Features of Paintings on Pitchers and Pots
The paintings on pitchers and pots bear different symbols with deep significance. Different regions have their own different patterns and features of paintings. Potters of Sonamukhi, Rajgram and Panchmurho produce decorations by drawing only shallow and thin lines. Fish motifs with various geometric designs are the common theme of their paintings. Generally pots are red and black in colour; in some cases earthen vessels are painted in white as well.
Types of Pottery Paintings in West Bengal
Pottery paintings in West Bengal have been classified in different sections, which are Manasa Ghot, painted urn-shaped pot, Eyo sara etc. These types are focused in details below:
Manasa Ghot: Manasa Ghot is an earthen pitcher which is worshipped as goddess Manasa. In Bengal a ‘ghot’ is worshipped as a deity, which symbolizes any goddess in particular. These ‘ghots’ are decorated with subtle paintings. Manasa Ghot is one of them, which is worshipped as symbol of goddess Manasa. This practice of worshipping Manasa Ghot was originated from East Bengal in the district of Barishal. After the 1947 partition many ghot painters shifted to West Bengal, as a result of which most of the painted ghots can now be found in North 24-Parganas district. Along with Manasa Ghot, some other kinds of ghots are also worshipped as they symbolize other deities and they are Mangal Ghot for all kinds of rituals and ceremonies, Lakshmi Ghot for Lakshmi puja etc.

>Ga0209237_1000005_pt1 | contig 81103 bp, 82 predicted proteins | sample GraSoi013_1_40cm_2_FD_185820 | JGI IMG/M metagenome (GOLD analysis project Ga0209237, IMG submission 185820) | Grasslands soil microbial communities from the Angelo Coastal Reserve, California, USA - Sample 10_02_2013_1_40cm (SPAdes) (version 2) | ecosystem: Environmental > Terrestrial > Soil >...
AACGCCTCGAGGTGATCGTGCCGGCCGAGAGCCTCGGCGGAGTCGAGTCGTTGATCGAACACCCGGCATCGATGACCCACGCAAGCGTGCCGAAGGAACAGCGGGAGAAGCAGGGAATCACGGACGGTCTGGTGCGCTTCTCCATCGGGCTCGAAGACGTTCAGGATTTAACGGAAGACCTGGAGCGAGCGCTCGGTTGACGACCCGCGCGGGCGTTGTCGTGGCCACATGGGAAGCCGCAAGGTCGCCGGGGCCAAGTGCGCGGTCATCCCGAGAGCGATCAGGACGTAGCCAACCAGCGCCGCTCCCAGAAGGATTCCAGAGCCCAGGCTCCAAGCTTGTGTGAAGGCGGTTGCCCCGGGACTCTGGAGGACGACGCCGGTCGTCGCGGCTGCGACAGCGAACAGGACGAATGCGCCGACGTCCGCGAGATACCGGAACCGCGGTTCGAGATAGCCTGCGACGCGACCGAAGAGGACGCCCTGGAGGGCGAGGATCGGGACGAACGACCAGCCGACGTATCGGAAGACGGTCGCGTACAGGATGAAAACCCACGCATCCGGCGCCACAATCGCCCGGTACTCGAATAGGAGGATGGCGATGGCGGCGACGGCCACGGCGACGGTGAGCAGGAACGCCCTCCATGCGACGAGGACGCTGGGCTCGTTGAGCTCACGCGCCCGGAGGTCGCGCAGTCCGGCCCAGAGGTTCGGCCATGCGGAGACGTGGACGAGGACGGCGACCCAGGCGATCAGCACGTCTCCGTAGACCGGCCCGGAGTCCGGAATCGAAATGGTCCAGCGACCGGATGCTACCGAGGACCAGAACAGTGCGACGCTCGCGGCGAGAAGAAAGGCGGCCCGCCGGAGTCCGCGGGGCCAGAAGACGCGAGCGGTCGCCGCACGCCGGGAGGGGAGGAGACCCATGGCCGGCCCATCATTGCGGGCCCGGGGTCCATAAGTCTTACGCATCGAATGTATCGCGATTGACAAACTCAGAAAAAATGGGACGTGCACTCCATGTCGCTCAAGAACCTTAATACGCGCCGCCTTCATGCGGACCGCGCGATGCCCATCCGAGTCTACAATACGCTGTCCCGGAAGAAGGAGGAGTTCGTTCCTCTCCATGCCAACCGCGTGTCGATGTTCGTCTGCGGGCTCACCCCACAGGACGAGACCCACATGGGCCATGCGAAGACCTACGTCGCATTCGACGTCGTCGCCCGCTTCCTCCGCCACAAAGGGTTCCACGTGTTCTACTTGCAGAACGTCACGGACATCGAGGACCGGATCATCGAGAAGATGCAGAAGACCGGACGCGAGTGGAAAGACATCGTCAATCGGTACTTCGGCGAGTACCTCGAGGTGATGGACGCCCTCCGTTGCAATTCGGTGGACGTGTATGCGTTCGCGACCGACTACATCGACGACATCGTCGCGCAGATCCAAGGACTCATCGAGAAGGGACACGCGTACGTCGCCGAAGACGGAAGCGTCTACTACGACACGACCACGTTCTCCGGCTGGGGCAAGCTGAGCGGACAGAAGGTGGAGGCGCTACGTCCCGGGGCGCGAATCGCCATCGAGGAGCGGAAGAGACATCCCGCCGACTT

Manasa Ghots are generally long in shape with engraved paintings, which carry deep significance with them. The image of the goddess Manasa is painted on the body of the ghot maintaining a fine balance between the form and style in a way that the mouth of the ghot may seem to be an ornamental coronet of the Goddess. Manasa’s hands are shown to be gripping snakes in clenched fists. Single strokes have been used to manifest her lips and chin, traditional nose-ring, eyebrows, the three eyes and the fingers of her hand. Often the base of the ghot is decorated with lotus designs to symbolize it as the seat of the Goddess.
Painted Urn-Shaped Pot: Earlier days, urn-shaped pots were used to deliver sweets (especially prepared as wedding gifts). These pots are decorated with different types of paintings and covered with earthen lids, the edges of which are curved downwards. Flower, leaves and creature motifs are used in paintings to decorate the pots among which lotus, fish, butterfly, betel leaves etc are the most common ones. Bright colours like red, blue, yellow and green are used to complete the decorations.
In Rajnagar, Siuri and other areas of Birbhum, there is a popular ritual of putting six or eight such painted pots under a canopy, under which a wedding ceremony takes place. People of Kandi area of Murshidabad District use these pots to send sweets as wedding gifts; Muslim community of Howrah and Medinipur districts decorate these pots with red and white colours to use them for the same purpose. The artisans of Medinipur district also sale these earthen pots in village fairs.
Eyo Sara: Eyo Sara, earthen vessels similar to urn-shaped pot, was used during weddings. The word ‘sara’ means shallow plate. This pot is covered with a shallow plate and its upper end is shaped like a pinnacle of temple with a peacock on the top of it. The lower part of it is encompassed by 14 dolls dressed in skirts. These pots are not in use in modern days; they are now exhibited in the Ashutosh Museum.